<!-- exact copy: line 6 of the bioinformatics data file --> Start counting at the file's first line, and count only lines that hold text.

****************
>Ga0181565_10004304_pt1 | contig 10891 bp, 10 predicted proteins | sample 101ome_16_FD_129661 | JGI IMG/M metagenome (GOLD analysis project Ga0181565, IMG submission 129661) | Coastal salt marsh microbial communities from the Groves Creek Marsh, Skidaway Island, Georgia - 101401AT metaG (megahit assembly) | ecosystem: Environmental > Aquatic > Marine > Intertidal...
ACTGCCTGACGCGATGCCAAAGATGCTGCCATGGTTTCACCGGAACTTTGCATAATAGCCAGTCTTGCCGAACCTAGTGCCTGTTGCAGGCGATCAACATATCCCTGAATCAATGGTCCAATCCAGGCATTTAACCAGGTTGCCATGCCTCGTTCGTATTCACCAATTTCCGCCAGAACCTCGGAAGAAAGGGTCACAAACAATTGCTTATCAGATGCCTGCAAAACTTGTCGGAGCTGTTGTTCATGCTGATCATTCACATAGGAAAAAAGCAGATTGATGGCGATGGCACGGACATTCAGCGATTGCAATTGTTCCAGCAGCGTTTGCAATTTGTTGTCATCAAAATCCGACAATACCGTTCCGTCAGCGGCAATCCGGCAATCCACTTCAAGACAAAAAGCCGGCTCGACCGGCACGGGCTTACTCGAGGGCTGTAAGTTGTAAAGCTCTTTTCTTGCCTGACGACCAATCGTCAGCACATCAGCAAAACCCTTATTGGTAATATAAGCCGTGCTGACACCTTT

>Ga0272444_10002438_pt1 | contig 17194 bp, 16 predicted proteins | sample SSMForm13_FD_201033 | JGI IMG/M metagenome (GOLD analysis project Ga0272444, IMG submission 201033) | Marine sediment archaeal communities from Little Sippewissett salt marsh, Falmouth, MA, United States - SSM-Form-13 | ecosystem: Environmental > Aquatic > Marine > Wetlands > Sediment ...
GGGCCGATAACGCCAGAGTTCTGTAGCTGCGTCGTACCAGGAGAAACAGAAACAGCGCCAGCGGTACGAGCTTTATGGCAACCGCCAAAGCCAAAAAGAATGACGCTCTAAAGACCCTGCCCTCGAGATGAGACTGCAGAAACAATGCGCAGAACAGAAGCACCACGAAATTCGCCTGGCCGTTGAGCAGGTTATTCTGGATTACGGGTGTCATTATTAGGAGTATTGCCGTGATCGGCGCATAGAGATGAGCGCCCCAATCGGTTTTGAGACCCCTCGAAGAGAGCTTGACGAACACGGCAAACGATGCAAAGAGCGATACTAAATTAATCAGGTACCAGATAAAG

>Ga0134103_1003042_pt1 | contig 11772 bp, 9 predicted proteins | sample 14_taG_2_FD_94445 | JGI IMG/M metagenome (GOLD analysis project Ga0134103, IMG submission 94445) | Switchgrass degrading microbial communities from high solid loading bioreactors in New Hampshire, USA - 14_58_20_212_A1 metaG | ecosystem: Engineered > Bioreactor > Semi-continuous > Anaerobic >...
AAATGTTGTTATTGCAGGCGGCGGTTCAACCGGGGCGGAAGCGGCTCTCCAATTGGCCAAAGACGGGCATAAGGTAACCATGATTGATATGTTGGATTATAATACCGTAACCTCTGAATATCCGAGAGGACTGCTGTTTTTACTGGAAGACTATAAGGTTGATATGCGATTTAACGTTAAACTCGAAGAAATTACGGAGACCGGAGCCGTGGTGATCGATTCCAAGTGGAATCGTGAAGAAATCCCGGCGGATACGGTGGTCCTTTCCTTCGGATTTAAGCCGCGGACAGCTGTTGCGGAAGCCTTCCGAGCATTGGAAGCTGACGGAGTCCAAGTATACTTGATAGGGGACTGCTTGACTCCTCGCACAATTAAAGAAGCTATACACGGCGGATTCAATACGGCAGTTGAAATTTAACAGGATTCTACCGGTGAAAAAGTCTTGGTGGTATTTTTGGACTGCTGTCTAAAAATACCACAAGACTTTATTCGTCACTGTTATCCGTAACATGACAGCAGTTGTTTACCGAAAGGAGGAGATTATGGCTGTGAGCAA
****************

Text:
AAATGTTGTTATTGCAGGCGGCGGTTCAACCGGGGCGGAAGCGGCTCTCCAATTGGCCAAAGACGGGCATAAGGTAACCATGATTGATATGTTGGATTATAATACCGTAACCTCTGAATATCCGAGAGGACTGCTGTTTTTACTGGAAGACTATAAGGTTGATATGCGATTTAACGTTAAACTCGAAGAAATTACGGAGACCGGAGCCGTGGTGATCGATTCCAAGTGGAATCGTGAAGAAATCCCGGCGGATACGGTGGTCCTTTCCTTCGGATTTAAGCCGCGGACAGCTGTTGCGGAAGCCTTCCGAGCATTGGAAGCTGACGGAGTCCAAGTATACTTGATAGGGGACTGCTTGACTCCTCGCACAATTAAAGAAGCTATACACGGCGGATTCAATACGGCAGTTGAAATTTAACAGGATTCTACCGGTGAAAAAGTCTTGGTGGTATTTTTGGACTGCTGTCTAAAAATACCACAAGACTTTATTCGTCACTGTTATCCGTAACATGACAGCAGTTGTTTACCGAAAGGAGGAGATTATGGCTGTGAGCAA